But because as you know, I have a transgender daughter. And that's a label that we have in our family, right? That is very scary to share with people, I have a transgender daughter, I've embraced it over the years, we, you know, we are out there in the world, educating people. But in the beginning, it was really, really scary to say that, you wouldn't necessarily think that in my TED Talk, where I openly talk about the label of being an addict. It's going to empower and inspire and transform all these people's lives who are going to hear this, who have totally different labels that I can't even imagine, right. So that's where I think it's going to be something of value in people's lives that they can't even imagine. That you're going to be giving a gift to the world that's going to feel so rewarding and meaningful and just profoundly deeply important to you in ways that you can't possibly feel before you ever have the experience of giving a TEDx talk.

 

Anna David: I love it. What a note to end on. So, Bridget, what's the best way? And so you guys are podcast listeners. So you have two or 3 podcasts?

 

Bridget: Three. Okay, so the most important, well, they're all important to me, my daughter and I the most popular for sure is my daughter and I have a podcast called Transgender School. And she identifies with three of the letters of the acronym LGBTQ plus. So we talk about sexual orientation and identity, we talk about gender identity.

 

Anna David: You talk about dog identity.

 

Bridget: My dogs are barking. So yes, we do talk about our dogs, talking about our dogs. It's very supportive. They want to be heard. And so please listen to that to be an ally, to be educated. It's not just for people in the LGBTQ plus community, it's for all of us, for everyone. It's so important for people to learn, and we're learning. And then my personal podcast is just me, my coaching podcast is called Growth and Gratitude. And I just started it. I'm just about to release my second episode, and I talk all about coaching, life coaching, executive coaching, we all have it and how to just live a meaningful and happy and rewarding life. And it's okay if it's not happy, and how to process emotion and feel sad, and just everything around living our lives fully and wholeheartedly as Brene Brown talks about. And the third podcast, which is on Hiatus, but we have 30 episodes, and I am so proud of is called The Right Questions, which is with my partner Todd, who's a fellow coach in my company, and we talk all about how asking ourselves the right questions in life leads us to the answers and where we want to go in life. And it's all about powerful questions, the power of questions. So those are my three podcasts, find them. They're free. They're out there, all of them. Also, we have the video of every single episode on YouTube. So you can watch us you can hear us there on all the podcast apps and I would love for people to find us and learn from us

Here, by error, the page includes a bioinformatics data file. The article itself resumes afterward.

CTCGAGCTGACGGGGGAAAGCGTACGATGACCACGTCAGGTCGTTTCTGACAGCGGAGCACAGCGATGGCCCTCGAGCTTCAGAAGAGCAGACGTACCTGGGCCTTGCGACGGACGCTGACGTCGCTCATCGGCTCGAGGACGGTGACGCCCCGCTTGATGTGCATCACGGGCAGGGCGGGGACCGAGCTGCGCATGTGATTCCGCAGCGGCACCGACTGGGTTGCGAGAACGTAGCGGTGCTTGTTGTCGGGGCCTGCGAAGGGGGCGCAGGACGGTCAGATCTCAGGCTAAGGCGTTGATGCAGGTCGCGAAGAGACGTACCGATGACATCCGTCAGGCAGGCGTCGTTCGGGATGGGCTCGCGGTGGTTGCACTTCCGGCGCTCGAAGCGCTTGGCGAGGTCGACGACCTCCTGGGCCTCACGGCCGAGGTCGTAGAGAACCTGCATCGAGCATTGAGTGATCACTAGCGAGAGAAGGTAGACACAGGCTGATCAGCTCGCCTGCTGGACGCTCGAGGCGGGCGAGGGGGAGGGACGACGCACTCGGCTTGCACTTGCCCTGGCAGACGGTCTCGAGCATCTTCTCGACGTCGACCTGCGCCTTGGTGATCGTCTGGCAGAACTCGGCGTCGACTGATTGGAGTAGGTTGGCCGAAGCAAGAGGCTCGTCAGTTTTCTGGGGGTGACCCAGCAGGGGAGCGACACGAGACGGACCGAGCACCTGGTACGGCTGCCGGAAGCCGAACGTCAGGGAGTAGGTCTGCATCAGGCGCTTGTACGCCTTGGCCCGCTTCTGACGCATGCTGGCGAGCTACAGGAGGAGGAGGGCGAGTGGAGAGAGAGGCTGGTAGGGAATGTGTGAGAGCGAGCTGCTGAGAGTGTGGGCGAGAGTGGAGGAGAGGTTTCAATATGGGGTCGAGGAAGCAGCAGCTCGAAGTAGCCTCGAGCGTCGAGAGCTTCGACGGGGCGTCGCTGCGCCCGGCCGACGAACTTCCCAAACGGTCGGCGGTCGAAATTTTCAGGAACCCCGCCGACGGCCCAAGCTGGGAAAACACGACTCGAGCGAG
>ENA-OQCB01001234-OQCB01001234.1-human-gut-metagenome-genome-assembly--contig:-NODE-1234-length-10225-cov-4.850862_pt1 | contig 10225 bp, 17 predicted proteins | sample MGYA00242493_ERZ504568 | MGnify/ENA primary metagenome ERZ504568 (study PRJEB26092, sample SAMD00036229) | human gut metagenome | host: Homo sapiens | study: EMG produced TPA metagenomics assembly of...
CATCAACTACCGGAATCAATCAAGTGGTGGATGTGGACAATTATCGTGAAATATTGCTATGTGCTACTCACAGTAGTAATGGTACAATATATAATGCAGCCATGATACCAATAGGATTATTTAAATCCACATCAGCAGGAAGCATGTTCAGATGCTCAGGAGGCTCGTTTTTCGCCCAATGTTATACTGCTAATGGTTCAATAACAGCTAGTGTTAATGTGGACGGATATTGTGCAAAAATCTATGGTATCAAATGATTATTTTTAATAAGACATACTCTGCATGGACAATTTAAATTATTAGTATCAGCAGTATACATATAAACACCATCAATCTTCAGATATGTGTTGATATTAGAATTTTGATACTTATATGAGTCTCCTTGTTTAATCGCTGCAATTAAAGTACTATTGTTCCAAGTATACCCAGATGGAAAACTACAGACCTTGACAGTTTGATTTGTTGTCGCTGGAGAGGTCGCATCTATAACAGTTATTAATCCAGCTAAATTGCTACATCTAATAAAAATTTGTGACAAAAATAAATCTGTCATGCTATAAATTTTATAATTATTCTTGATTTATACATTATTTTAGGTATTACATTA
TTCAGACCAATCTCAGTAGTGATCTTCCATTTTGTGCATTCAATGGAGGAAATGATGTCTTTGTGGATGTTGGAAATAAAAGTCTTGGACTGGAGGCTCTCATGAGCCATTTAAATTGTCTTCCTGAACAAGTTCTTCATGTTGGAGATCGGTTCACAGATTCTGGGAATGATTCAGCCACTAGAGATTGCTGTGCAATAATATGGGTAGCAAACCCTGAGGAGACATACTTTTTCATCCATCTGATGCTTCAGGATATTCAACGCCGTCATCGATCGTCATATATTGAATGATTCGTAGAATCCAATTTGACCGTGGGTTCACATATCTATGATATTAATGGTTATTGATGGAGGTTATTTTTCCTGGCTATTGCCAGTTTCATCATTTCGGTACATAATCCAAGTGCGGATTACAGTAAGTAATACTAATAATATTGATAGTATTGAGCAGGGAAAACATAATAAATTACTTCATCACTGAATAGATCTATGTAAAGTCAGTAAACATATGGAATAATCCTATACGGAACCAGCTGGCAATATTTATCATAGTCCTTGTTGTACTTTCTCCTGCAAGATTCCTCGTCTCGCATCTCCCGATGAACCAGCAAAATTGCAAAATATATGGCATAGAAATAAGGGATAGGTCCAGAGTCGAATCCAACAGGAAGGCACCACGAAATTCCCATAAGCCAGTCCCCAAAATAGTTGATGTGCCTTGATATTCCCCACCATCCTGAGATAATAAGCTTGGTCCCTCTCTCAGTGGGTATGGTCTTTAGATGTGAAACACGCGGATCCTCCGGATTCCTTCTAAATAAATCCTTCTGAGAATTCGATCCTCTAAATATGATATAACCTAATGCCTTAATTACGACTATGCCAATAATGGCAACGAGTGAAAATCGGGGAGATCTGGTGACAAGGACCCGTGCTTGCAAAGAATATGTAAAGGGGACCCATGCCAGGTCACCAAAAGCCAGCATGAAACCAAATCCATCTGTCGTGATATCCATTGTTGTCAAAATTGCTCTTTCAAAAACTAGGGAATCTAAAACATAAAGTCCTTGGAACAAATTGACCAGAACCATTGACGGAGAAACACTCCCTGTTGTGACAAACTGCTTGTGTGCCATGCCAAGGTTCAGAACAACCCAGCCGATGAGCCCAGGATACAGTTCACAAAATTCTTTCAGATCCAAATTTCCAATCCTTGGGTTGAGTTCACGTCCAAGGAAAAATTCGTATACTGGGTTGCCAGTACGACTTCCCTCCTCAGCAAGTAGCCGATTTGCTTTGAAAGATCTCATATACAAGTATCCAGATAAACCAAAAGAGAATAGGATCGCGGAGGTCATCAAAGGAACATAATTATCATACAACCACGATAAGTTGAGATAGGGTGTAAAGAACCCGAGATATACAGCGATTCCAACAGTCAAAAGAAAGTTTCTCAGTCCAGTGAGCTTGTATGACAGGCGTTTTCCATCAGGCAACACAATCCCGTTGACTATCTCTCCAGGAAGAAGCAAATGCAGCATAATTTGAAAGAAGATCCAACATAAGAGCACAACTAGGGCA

Anna David: Also hire Bridget, you know, if somebody's interested in working with you on their talk, what's the best way for them to find you?

Bridget: Yeah, find me, go search for me. I have my coaching and consulting website called Sampsoncoachingandconsulting.com. We have transgenderschool.org. So find my website, you're welcome to email me. Both of those have contact pages, they go directly to my email, find me just google me, you'll find me I'm out there in a million different places. Bridget Sampson, Find me I would love to work with you and I do a free 20 minute consultation for anybody who wants to talk with me. Absolutely. I have time in my schedule for anything, any kind of coaching, any kind of training or I leave retreats, group experiences, whatever you need, we can chat.

Anna David: I love it. I will have links to all of that in the show notes. So Bridget, thank you so much. And you guys, thank you so much for listening. Go get your TEDx talks.